FIG. 1 is a perspective view of a magnetic disc drive 100, which forms a communications channel in which one embodiment of the present invention is useful. Disc drive 100 communicates with a host system 101 and includes a housing with a base 102 and a top cover (not shown). Disc drive 100 further includes a disc pack 106, which is mounted on a spindle motor (not shown), by a disc clamp 108. Disc pack 106 includes a plurality of individual discs, which are mounted for co-rotation about central axis 109. Each disc surface has an associated head, which is mounted to disc drive 100 for communication with the disc surface. In the example shown in FIG. 1, heads 110 are supported by suspensions 112 which are in turn attached to track accessing arms 114 of an actuator 116. The actuator shown in FIG. 1 is of the type known as a rotary moving coil actuator and includes a voice coil motor (VCM), shown generally at 118. Voice coil motor 118 rotates actuator 116 with its attached heads 110 about a pivot shaft 120 to position heads 110 over a desired data track along an arcuate patch 122 between a disc inner diameter 124 and a disc outer diameter 126. Voice coil motor 118 operates under control of internal circuitry 128.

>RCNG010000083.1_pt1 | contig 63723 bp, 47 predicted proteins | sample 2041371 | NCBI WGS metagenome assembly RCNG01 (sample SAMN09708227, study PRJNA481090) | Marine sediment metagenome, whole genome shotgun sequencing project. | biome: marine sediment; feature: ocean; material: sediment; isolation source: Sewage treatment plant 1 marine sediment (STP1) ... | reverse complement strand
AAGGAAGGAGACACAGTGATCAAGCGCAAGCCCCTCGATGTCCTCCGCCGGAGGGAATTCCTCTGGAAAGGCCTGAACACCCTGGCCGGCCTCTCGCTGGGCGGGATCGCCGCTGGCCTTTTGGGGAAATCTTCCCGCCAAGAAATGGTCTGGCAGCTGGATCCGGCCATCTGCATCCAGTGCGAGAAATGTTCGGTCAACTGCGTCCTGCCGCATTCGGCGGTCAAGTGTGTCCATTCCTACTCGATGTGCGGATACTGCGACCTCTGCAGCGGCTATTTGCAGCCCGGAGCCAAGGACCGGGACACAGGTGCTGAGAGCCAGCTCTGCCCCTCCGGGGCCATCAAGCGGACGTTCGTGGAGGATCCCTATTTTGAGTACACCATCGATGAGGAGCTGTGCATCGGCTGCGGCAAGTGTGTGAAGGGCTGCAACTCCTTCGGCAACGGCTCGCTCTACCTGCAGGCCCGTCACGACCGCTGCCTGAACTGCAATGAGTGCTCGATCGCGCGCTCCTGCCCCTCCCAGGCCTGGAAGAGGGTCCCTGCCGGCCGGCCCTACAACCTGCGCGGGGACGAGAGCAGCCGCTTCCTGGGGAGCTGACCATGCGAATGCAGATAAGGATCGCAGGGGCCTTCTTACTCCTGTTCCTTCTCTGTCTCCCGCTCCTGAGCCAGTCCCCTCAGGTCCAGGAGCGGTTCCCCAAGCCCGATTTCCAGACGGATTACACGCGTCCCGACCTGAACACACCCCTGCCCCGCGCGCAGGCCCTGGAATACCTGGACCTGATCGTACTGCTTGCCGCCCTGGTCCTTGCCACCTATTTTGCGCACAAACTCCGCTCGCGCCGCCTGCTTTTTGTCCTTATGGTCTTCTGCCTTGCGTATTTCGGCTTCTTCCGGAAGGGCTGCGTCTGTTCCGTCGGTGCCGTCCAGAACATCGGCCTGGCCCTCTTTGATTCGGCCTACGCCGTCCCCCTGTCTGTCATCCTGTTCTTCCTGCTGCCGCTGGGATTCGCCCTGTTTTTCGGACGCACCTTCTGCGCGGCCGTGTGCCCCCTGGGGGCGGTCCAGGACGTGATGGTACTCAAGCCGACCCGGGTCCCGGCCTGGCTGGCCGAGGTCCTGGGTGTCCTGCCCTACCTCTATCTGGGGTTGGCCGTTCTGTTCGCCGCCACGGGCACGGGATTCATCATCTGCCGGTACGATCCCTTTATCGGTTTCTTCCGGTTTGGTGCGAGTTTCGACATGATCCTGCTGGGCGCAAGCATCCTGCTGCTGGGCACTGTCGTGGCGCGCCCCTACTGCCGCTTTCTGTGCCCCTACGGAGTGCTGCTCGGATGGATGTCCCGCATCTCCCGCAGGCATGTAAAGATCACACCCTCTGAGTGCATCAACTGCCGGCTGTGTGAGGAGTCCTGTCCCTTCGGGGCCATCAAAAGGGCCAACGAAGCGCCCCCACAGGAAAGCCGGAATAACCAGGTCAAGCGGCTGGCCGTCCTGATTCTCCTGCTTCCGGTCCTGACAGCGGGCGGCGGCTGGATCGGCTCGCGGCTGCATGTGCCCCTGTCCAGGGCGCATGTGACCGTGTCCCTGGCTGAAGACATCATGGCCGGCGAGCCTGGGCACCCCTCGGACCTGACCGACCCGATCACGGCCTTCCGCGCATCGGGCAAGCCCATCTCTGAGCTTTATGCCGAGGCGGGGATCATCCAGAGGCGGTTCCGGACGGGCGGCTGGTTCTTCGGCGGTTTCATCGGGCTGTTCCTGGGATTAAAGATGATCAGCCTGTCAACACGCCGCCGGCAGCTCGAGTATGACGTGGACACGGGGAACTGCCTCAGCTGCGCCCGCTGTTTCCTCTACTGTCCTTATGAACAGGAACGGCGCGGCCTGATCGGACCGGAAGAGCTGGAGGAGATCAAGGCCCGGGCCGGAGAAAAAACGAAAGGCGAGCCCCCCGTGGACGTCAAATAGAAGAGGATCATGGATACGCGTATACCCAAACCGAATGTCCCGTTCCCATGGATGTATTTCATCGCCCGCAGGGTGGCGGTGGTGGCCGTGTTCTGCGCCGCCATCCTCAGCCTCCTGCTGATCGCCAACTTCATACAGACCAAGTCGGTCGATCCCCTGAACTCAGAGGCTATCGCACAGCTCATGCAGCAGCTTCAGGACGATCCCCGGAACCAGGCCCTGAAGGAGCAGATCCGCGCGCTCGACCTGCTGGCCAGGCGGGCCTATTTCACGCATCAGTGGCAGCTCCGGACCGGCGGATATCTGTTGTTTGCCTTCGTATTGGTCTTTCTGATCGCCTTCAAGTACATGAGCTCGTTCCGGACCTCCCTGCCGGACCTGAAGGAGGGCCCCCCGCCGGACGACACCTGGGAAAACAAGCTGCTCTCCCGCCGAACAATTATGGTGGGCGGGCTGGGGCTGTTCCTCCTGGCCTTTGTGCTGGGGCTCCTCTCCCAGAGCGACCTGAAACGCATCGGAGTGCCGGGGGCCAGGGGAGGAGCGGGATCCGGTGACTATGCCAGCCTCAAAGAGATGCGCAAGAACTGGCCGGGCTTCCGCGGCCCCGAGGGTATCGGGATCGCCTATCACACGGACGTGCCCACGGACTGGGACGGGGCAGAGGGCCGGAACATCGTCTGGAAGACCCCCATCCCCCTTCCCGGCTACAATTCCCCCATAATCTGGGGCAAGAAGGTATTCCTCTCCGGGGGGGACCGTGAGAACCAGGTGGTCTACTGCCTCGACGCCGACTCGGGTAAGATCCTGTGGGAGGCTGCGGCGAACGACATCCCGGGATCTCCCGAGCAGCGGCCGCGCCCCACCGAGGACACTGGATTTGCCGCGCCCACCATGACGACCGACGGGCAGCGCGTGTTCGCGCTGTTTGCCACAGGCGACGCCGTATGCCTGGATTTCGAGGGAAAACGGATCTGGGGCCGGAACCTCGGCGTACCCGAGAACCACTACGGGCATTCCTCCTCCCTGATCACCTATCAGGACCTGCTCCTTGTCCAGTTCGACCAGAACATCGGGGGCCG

The heads 110 and rotating disc pack 106 define a communications channel that can receive digital data and reproduce the digital data at a later time. Write circuitry within internal circuitry 128 receives unconstrained user data, typically from a digital computer, and then encodes the data into successive code words according to a selected code. The encoded data is then used to modulate a write current provided to a write transducer in the head 110. The write transducer causes the modulated code words to be encoded on a magnetic layer in disc pack 106. At a later time, a read transducer in the head 110 recovers the successive modulated code words from the magnetic layer as a serial modulated read signal. Read circuitry within internal circuitry 128 demodulates the read signal into successive parallel code words. The demodulated code words are then decoded by decoder circuitry within circuitry 128, which recovers the original user data for use by host system 101.

According to one embodiment of the present invention, each 18-bit word of the unconstrained user data is encoded into a 20-bit code word. This results in a code rate of 18/20. Other code rates can also be used in alternative embodiments of the present invention. In order to generate each 20-bit code word, the corresponding 18-bit user data word is broken down into smaller fragments. The fragments are rearranged and mapped into two 10-bit code word segments according to a lookup table and a mapping table. In one embodiment, the code selects the 10-bit code words such that the cumulative running digital sum of the resulting sequence of 20-bit code words is constrained to the values of 0 or 6 at the boundary of each 20-bit code word. The resulting 20-bit code words are then interleaved to various degrees to further increase the distance between the code words. As the modulated code words are read from the channel, the decoder applies the same coding rules as were used by the encoder, but in reverse order to render the original sequence of user data bits.